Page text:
A 2-Joint Robot Arm

1. Get started with the 28BYJ-48 stepper motor
A stepper motor, also known as step motor or stepping motor, is a brushless DC electric motor that divides a full rotation into a number of equal steps. The motor's position can then be commanded to move and hold at one of these steps without any position sensor for feedback (an open-loop controller), as long as the motor is carefully sized to the application in respect to torque and speed.

An introduction to the 28BYJ-48 Stepper Motor can be found in this webpage. (if the webpage is not active anymore, find the printed PDF version here).

Make the hardware connection as follows. Use the Elegoo DC-DC module to power up your system.





Load the this script to your Arduino board to repeat the work in the demonstration video below.



2. Encoders

The Encoders were ordered from here:

https://www.amazon.com/gp/product/B06XQTHDRR/ref=ppx_yo_dt_b_asin_title_o03_s04?ie=UTF8&psc=1

Key parameters of this encoder:

One round number of pulse: 20 Working voltage: 5V The rotary encoder can count the number of pulse output during rotation in the positive direction and reverse direction through the rotation and this rotation counts are not limited. With the key on the rotary encoder, you can reset to the initial state, that is, counting from 0. The Material of Knob Cap: aluminium alloy The Specification of Knob Cap: diameter: 15mm/ 0.59in; height: 16.5mm/ 0.65in.



Before start working with the encoder and the Arduino board, read this tutorial first.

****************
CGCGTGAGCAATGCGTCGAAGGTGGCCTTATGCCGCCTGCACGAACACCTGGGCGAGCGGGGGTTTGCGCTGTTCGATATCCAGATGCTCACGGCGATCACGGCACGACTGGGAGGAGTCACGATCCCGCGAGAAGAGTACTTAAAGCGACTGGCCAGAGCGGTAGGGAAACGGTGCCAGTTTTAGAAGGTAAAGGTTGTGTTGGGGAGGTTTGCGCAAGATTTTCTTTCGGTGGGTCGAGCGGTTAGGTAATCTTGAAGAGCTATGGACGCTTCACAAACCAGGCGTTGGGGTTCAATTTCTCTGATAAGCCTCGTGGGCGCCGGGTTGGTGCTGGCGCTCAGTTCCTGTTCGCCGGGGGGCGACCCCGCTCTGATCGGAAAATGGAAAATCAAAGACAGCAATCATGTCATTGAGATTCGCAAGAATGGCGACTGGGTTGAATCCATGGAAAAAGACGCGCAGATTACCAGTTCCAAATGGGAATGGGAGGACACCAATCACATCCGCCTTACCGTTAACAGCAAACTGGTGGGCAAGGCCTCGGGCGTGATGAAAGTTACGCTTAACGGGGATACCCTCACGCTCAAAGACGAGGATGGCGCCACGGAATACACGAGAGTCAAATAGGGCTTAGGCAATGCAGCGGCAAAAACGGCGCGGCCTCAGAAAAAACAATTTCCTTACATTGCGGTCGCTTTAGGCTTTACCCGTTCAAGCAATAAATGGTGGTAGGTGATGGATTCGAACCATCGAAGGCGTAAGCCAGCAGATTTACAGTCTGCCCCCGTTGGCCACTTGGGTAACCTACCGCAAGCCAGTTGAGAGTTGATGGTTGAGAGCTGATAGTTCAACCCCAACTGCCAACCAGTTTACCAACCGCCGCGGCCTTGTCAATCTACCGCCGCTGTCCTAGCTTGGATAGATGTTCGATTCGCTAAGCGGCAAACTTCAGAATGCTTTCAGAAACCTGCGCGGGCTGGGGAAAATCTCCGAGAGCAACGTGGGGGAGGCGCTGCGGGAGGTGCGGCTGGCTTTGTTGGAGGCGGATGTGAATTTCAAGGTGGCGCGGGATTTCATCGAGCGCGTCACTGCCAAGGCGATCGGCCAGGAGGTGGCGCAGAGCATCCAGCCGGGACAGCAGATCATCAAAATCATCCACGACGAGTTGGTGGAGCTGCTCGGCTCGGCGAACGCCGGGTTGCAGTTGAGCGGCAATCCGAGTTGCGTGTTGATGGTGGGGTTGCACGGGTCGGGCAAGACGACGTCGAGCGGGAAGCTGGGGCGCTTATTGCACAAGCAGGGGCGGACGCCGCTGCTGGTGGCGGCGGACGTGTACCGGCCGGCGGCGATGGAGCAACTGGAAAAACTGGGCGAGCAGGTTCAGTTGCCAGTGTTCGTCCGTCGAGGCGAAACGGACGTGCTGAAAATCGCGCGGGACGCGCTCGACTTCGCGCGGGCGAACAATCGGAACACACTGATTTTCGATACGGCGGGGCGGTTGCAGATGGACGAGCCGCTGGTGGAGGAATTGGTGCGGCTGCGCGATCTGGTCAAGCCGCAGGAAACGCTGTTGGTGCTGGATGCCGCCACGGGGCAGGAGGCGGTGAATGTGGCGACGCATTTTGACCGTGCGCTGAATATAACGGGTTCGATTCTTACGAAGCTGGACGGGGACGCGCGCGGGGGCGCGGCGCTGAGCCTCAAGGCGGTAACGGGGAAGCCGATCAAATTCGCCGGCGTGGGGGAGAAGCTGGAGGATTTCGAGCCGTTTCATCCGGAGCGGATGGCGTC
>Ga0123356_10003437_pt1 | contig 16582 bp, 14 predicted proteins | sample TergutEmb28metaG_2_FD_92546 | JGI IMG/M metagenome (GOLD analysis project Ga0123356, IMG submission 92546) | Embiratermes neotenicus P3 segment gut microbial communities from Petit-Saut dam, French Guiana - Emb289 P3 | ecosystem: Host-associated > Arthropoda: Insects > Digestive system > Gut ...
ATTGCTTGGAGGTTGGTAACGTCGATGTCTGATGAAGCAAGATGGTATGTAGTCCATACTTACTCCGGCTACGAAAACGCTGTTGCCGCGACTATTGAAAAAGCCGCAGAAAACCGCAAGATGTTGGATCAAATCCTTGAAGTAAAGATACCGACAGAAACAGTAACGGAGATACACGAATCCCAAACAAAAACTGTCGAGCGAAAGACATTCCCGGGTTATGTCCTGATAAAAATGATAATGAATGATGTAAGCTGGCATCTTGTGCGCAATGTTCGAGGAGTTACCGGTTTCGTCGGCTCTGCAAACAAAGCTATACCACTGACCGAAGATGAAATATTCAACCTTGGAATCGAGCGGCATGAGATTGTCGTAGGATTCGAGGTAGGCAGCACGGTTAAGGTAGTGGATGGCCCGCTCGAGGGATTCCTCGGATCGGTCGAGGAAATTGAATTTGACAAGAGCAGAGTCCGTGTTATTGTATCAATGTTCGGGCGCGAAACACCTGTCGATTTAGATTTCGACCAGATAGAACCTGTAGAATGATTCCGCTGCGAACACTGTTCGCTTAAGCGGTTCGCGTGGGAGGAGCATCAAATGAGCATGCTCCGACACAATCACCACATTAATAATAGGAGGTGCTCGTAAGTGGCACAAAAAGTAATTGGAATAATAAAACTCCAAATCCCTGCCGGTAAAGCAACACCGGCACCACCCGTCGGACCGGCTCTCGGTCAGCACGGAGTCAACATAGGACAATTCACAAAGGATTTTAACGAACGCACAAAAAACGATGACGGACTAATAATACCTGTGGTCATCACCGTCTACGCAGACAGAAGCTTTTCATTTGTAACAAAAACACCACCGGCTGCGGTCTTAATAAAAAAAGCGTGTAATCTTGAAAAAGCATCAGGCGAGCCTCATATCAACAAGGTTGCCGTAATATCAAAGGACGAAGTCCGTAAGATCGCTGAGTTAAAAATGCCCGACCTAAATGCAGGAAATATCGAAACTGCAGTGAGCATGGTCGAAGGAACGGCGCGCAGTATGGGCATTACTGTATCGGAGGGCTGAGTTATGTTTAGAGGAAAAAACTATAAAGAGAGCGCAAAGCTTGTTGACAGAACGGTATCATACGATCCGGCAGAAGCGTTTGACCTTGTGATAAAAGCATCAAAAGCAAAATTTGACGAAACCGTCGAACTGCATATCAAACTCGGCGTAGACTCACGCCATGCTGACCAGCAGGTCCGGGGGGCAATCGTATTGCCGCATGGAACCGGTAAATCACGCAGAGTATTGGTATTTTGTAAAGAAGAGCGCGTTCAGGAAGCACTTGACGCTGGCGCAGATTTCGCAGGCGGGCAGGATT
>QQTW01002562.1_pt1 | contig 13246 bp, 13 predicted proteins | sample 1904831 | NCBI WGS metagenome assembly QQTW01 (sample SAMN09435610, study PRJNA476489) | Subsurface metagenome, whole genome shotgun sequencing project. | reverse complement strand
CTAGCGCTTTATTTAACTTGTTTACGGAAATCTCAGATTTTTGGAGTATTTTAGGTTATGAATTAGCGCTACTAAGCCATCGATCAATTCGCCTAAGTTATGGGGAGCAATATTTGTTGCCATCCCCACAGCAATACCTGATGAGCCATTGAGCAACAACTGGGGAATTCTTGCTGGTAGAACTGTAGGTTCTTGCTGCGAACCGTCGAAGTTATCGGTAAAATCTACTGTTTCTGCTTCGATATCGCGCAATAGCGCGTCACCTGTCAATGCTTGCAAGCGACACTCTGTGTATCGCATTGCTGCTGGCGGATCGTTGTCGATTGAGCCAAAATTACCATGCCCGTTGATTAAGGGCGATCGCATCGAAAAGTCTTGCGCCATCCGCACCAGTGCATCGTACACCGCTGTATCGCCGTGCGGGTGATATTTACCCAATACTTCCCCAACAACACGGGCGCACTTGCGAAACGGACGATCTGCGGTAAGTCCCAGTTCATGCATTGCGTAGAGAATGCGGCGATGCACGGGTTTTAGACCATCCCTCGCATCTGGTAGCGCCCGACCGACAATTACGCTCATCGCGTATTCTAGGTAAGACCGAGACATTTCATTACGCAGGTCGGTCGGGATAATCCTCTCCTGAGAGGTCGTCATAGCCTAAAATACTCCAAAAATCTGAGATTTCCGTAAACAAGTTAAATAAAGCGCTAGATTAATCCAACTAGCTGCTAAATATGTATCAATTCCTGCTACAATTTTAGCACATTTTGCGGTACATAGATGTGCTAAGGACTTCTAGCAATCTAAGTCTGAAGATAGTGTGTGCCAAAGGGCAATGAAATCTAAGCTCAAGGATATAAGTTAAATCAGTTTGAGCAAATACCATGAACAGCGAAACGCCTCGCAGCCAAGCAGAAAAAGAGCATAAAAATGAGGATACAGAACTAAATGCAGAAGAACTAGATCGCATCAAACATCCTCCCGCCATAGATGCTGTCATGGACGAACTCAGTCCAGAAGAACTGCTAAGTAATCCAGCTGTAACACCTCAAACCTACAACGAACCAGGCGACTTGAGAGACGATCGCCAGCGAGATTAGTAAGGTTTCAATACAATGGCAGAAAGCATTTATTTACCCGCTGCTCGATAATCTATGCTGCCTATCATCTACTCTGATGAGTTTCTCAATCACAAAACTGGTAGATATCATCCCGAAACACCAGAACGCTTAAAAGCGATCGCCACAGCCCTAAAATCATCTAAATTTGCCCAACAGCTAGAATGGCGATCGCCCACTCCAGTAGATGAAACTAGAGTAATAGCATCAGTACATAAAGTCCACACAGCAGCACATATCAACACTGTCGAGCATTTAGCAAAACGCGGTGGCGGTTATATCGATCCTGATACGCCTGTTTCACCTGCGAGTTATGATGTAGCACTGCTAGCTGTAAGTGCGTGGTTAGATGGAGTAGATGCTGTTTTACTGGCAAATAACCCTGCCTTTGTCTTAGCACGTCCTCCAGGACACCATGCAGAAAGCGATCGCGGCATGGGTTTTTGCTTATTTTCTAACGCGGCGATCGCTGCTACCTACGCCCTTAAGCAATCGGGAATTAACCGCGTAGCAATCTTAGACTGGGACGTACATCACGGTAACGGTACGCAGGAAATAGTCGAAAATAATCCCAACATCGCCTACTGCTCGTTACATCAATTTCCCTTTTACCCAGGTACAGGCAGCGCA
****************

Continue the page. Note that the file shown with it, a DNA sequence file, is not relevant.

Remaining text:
https://howtomechatronics.com/tutorials/arduino/rotary-encoder-works-use-arduino/



When the detectors A or B are on the top of the block, it outputs logic HIGH pulses, otherwise it outputs LOW. If the rotor moves clock-wise, then before A changes its state (from low to high or from high to low), A and B are in the same state. If it rotates counter clock-wise, right before A changes its state, A and B are in different states. We can use this simple algorithm to code up a scirpt in Arduino to tell the direction the rotor rotates.



Rotary Encoder Arduino Example:

Make the following hardware connections:

Output A - Pin 6 (Arduino)
Output B - Pin 7 (Arduino)
Button Pin - Null (Keep it float for the first example)
VCC - 5V (Arduino)
GND - GND (Arduino)



Load the code to your Arduino board. Open the Serial Monitor to check the positions of the encoder.





Now, let's add the stepper motor back to the breadboard and use the encoder to control the movement of the stepper motor precisely.

The code is not provided here but you should be able to make your own based on the code provided in the first two examples.



3. One Arduino UNO controls three 28BYJ-48 stepper motors

Make the following hardware connections and modify the code to use one Arduino UNO board to control three stepper motors. (the code I made is not provided). You don't have to make it move in the same manner in the demo video below but you must show the three stepper motores are being controlled by one UNO board.
Keep in mind that, each step motor has a 1A current rating, the adapter comes with the DCDC module you have has only 600 mA as a maximum. You may use one of it to temporarily control ONE stepper motor but definitely not THREE !!    It will heat up quickly and melt your breadboard.




I explained the connections in between all of the parts in the figure above in the following video:



Now, modify the code to make three stepper motors rotate at the same time with the same speed and direction.



Modify the code again to make them rotate in different directions and speed.



4. Use one encoder to control one stepper motor.

Given that one Arduino baord cannot do both motor control (three of them) and encoder control (three of them). We will use one Arduino board dedicated for encoder data collectiona and another Arduino board for motor control.